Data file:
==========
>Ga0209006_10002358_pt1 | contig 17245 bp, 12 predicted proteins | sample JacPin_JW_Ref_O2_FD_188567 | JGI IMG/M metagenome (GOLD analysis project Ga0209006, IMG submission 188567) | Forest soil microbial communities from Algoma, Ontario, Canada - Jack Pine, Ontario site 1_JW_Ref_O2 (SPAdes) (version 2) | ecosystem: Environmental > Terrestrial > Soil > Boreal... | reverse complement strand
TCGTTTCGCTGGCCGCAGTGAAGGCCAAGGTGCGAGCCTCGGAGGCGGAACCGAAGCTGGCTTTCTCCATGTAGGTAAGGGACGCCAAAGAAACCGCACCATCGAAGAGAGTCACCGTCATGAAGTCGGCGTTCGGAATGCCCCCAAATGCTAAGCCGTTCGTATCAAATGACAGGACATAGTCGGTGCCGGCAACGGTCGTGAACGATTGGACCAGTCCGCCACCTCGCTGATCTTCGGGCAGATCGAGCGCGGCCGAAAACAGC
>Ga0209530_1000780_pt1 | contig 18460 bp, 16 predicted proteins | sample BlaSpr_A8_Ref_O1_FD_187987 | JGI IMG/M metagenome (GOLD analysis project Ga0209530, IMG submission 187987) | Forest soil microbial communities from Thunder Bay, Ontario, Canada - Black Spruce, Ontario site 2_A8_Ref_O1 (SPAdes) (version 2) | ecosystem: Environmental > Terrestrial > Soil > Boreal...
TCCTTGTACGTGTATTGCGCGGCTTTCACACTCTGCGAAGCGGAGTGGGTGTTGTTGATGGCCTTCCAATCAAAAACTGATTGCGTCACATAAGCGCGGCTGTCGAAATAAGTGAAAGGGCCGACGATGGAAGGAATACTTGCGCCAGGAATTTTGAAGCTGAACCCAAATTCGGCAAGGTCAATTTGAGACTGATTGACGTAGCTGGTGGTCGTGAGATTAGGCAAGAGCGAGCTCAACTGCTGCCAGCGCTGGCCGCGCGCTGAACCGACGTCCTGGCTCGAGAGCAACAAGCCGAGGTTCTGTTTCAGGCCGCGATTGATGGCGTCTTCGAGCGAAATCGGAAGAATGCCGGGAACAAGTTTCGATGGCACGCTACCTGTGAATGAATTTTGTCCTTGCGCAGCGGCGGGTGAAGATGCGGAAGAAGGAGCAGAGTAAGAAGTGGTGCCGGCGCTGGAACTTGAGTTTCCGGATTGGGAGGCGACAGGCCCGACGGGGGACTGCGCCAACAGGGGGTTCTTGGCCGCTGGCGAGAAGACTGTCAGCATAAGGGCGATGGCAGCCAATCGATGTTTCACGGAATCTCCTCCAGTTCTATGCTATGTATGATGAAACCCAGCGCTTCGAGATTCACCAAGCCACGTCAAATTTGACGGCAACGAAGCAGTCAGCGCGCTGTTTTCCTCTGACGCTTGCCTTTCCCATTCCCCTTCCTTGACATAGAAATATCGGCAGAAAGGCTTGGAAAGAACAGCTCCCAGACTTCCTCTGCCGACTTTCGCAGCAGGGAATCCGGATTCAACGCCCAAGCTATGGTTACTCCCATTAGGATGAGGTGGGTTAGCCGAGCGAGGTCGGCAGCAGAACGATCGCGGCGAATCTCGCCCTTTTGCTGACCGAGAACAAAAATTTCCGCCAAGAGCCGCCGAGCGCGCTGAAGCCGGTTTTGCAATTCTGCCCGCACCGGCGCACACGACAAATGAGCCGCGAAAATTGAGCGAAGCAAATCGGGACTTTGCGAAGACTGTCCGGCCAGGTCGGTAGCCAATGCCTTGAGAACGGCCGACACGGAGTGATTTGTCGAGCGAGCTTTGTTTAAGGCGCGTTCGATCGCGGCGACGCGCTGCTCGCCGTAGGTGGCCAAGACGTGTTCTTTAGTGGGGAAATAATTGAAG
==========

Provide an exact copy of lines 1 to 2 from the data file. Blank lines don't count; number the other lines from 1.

>Ga0209006_10002358_pt1 | contig 17245 bp, 12 predicted proteins | sample JacPin_JW_Ref_O2_FD_188567 | JGI IMG/M metagenome (GOLD analysis project Ga0209006, IMG submission 188567) | Forest soil microbial communities from Algoma, Ontario, Canada - Jack Pine, Ontario site 1_JW_Ref_O2 (SPAdes) (version 2) | ecosystem: Environmental > Terrestrial > Soil > Boreal... | reverse complement strand
TCGTTTCGCTGGCCGCAGTGAAGGCCAAGGTGCGAGCCTCGGAGGCGGAACCGAAGCTGGCTTTCTCCATGTAGGTAAGGGACGCCAAAGAAACCGCACCATCGAAGAGAGTCACCGTCATGAAGTCGGCGTTCGGAATGCCCCCAAATGCTAAGCCGTTCGTATCAAATGACAGGACATAGTCGGTGCCGGCAACGGTCGTGAACGATTGGACCAGTCCGCCACCTCGCTGATCTTCGGGCAGATCGAGCGCGGCCGAAAACAGC